More on Sharks

Ampullae of Lorenzini

Have you ever wondered how sharks get around in the ocean blue? How a hammerhead shark can find its prey without the depth perception or hearing capabilities that we primates have today? You’ve probably figured out that different senses are required to master a life in the sea. One such sensory advantage in sharks is a set of porous organs known as the Ampullae of Lorenzini. They run all along the ventral side of the shark, specifically near the mouth and nostril area.

A close-up of ampullae of a common thresher shark, or Alopias vulpinus.

A close-up of ampullae of a common thresher shark, or Alopias vulpinus.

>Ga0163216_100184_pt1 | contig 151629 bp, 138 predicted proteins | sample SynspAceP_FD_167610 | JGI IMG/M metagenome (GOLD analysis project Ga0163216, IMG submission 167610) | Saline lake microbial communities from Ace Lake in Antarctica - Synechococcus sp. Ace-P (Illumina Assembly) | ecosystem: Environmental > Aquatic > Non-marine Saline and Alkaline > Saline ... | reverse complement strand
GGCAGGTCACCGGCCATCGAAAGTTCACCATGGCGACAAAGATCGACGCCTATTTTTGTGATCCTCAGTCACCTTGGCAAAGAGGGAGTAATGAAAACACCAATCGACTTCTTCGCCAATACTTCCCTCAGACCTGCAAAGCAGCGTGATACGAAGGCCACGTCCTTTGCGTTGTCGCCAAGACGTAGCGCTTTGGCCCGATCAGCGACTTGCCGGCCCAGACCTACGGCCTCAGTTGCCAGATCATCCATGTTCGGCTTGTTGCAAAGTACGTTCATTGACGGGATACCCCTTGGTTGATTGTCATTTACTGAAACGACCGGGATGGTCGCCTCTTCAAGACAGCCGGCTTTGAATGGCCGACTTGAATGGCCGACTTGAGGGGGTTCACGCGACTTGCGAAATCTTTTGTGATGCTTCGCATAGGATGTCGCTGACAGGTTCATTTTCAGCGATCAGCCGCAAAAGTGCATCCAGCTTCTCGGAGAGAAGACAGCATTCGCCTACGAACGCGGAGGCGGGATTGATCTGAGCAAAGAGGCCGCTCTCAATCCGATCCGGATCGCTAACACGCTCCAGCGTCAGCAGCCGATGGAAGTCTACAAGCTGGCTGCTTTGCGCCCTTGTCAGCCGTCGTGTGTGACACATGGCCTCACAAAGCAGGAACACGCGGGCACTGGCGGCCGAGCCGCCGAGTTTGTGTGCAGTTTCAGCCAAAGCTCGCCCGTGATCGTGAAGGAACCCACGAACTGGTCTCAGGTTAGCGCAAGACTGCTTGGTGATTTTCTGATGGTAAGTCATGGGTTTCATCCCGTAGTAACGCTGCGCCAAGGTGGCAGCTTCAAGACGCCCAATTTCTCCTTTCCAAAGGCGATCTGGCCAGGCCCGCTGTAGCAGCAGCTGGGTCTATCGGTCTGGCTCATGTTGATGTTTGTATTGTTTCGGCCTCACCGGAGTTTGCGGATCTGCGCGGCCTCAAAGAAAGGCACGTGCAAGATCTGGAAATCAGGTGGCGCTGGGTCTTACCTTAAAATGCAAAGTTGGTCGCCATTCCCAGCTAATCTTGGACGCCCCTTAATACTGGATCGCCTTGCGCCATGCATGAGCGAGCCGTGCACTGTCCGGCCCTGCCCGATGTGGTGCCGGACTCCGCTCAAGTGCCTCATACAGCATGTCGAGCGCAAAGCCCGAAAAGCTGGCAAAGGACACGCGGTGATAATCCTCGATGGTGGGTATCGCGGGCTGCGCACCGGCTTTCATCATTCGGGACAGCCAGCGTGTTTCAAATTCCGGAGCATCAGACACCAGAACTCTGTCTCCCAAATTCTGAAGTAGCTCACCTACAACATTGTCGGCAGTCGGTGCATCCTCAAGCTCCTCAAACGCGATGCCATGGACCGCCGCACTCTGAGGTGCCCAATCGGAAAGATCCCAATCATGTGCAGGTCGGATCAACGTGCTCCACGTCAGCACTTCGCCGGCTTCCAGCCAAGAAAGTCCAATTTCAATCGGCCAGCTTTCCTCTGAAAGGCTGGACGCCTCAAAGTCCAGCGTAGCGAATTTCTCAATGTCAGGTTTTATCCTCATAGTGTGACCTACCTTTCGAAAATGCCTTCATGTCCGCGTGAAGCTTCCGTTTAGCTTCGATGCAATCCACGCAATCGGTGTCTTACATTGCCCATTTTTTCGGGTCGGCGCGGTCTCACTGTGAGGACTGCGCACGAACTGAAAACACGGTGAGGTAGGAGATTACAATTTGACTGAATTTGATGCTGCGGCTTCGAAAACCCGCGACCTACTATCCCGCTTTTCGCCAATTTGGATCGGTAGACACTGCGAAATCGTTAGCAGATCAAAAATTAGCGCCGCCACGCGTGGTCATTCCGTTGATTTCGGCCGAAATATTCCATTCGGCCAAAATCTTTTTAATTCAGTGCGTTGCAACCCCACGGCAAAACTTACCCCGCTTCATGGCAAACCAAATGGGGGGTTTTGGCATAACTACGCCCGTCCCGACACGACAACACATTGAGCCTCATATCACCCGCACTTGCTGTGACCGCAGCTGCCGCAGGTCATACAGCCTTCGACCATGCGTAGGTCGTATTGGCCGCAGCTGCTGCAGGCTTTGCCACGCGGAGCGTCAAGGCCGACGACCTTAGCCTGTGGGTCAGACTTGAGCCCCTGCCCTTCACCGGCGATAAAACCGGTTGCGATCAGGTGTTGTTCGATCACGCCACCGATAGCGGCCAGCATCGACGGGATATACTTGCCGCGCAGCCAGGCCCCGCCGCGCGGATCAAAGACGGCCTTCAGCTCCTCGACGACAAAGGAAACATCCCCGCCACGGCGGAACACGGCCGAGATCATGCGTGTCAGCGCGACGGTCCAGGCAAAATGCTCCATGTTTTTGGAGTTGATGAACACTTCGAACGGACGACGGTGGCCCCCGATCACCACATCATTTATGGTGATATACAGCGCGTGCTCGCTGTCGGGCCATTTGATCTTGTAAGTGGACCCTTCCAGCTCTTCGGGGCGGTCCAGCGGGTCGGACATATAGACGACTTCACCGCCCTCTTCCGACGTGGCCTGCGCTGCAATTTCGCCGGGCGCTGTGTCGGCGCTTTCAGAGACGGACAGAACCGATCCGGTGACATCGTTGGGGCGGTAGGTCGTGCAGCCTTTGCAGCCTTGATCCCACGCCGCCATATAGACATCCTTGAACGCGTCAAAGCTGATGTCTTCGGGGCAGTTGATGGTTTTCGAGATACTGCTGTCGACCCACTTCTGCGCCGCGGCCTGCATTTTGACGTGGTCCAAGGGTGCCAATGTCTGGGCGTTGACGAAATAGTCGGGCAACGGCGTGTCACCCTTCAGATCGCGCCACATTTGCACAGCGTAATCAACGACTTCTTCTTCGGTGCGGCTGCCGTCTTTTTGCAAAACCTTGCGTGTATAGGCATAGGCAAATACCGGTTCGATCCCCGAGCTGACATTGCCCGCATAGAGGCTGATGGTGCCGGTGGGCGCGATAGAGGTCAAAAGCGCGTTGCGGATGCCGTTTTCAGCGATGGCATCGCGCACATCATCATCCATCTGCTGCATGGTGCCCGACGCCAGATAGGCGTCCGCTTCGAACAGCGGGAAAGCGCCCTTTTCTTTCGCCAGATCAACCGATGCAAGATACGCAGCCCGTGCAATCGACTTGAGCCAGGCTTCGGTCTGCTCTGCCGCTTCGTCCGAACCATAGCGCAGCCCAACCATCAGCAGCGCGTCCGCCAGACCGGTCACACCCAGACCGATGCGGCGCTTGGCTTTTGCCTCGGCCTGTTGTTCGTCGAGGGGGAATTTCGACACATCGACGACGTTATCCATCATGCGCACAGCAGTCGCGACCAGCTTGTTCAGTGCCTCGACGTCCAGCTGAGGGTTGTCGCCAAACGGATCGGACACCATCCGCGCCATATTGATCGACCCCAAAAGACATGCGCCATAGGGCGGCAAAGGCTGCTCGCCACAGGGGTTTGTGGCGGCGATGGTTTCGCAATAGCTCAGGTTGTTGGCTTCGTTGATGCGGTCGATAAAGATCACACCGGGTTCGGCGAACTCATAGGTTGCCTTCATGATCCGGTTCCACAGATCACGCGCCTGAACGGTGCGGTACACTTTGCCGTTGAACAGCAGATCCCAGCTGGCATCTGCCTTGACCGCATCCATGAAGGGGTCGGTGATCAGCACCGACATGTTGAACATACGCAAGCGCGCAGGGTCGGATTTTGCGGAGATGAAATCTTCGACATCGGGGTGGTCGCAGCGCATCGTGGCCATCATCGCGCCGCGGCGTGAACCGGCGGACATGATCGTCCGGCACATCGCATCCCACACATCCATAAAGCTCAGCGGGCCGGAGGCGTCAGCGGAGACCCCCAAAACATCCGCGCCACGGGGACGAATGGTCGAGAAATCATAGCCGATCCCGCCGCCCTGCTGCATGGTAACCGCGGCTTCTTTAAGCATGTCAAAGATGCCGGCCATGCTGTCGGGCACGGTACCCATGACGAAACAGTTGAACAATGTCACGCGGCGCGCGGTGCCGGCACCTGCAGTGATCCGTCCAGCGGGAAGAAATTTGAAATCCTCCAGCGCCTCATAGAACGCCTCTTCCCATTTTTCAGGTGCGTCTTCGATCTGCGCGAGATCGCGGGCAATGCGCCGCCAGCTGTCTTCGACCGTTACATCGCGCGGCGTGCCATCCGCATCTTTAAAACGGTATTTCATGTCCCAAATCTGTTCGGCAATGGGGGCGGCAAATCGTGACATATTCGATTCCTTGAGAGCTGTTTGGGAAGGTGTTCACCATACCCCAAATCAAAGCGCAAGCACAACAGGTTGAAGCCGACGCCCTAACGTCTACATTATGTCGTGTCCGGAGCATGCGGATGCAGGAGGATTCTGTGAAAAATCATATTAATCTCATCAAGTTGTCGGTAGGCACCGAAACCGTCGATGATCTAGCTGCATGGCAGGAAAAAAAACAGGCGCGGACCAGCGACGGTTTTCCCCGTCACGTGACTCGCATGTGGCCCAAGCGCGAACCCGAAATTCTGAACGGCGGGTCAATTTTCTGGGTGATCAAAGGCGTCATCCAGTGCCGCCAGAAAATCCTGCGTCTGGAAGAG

These ampullae are small jelly-filled sacks that help the sharks detect electric fields and temperature changes in the water. They can also pick up on the electricity put off by other creatures in the sea.

Think of them as underwater whiskers; they help the sharks sense things that they can’t see with their eyes! But instead of long hairs, the sharks’ pores are filled with jelly that can sense a racing heartbeat and fear of prey or the electromagnetic field of the earth. It’s kind of like being psychic; they can sense things and “feelins.”

Advertisements

Leave a Reply

Fill in your details below or click an icon to log in:

WordPress.com Logo

You are commenting using your WordPress.com account. Log Out / Change )

Twitter picture

You are commenting using your Twitter account. Log Out / Change )

Facebook photo

You are commenting using your Facebook account. Log Out / Change )

Google+ photo

You are commenting using your Google+ account. Log Out / Change )

Connecting to %s